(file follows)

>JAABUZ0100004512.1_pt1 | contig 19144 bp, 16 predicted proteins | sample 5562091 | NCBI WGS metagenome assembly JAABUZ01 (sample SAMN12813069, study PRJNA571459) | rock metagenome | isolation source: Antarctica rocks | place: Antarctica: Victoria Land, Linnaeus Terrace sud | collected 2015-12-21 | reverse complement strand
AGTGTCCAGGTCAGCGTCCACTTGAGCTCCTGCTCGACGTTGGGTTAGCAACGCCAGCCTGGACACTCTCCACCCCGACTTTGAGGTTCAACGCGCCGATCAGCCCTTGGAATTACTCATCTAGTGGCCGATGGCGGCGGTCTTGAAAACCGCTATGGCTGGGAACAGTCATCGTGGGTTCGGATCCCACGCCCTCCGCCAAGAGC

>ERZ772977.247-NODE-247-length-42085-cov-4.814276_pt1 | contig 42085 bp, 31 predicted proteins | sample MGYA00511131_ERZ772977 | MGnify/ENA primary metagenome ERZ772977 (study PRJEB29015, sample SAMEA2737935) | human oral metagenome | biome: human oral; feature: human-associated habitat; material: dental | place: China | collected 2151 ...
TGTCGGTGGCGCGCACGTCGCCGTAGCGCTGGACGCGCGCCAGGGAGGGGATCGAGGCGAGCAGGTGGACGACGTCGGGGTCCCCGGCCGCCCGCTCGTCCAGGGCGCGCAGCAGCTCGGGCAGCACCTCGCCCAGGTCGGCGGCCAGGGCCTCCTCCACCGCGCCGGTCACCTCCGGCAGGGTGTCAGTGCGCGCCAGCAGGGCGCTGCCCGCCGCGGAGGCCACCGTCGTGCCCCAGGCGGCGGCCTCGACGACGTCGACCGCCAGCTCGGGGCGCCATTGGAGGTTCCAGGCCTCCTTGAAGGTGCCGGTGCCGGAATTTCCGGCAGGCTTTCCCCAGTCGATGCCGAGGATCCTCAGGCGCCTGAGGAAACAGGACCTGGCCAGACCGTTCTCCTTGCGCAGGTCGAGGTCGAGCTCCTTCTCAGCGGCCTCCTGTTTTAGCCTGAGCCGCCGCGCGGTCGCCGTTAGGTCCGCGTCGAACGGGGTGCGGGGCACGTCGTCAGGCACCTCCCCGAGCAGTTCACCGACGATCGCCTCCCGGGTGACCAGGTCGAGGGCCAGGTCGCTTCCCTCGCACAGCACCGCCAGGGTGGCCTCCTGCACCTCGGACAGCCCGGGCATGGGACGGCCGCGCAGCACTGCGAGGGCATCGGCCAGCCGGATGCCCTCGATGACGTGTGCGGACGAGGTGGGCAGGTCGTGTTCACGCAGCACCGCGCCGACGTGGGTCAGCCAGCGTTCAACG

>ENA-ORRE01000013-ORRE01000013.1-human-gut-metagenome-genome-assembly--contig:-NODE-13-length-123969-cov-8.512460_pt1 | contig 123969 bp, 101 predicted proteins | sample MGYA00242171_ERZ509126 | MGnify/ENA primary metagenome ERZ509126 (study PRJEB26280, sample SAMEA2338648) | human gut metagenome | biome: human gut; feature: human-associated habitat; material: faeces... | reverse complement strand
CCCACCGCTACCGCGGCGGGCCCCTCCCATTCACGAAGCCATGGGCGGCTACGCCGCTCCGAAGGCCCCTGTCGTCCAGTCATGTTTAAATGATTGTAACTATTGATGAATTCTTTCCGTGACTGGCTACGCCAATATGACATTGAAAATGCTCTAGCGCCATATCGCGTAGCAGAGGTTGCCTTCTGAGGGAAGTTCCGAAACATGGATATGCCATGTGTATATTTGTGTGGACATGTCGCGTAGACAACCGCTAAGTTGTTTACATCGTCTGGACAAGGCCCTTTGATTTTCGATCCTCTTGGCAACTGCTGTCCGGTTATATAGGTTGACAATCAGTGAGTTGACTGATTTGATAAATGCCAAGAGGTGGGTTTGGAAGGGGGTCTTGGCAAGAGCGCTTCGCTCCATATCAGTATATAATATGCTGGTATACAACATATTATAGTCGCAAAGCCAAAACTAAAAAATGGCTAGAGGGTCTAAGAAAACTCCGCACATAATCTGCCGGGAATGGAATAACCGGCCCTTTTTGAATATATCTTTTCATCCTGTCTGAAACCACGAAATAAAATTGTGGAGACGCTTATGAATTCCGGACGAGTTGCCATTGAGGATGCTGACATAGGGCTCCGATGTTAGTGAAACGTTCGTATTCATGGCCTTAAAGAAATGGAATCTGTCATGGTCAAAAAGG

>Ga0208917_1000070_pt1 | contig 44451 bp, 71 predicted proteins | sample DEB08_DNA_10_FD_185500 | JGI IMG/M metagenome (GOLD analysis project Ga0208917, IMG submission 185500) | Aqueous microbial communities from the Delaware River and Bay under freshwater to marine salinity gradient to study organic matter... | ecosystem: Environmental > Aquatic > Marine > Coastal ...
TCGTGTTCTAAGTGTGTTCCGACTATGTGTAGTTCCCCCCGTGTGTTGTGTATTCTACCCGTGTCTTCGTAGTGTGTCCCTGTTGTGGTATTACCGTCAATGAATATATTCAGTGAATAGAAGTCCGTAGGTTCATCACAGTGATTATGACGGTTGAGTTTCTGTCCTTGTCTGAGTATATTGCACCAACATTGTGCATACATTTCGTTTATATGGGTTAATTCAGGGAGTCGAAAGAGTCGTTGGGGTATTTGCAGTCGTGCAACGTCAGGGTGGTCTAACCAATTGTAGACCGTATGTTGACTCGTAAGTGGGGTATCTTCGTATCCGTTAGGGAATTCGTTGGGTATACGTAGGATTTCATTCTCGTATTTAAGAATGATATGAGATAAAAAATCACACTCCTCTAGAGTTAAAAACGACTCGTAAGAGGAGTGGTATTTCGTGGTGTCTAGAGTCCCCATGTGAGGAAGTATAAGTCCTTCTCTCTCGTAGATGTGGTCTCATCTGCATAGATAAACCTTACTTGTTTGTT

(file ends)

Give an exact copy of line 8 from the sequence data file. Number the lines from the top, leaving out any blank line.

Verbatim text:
TCGTGTTCTAAGTGTGTTCCGACTATGTGTAGTTCCCCCCGTGTGTTGTGTATTCTACCCGTGTCTTCGTAGTGTGTCCCTGTTGTGGTATTACCGTCAATGAATATATTCAGTGAATAGAAGTCCGTAGGTTCATCACAGTGATTATGACGGTTGAGTTTCTGTCCTTGTCTGAGTATATTGCACCAACATTGTGCATACATTTCGTTTATATGGGTTAATTCAGGGAGTCGAAAGAGTCGTTGGGGTATTTGCAGTCGTGCAACGTCAGGGTGGTCTAACCAATTGTAGACCGTATGTTGACTCGTAAGTGGGGTATCTTCGTATCCGTTAGGGAATTCGTTGGGTATACGTAGGATTTCATTCTCGTATTTAAGAATGATATGAGATAAAAAATCACACTCCTCTAGAGTTAAAAACGACTCGTAAGAGGAGTGGTATTTCGTGGTGTCTAGAGTCCCCATGTGAGGAAGTATAAGTCCTTCTCTCTCGTAGATGTGGTCTCATCTGCATAGATAAACCTTACTTGTTTGTT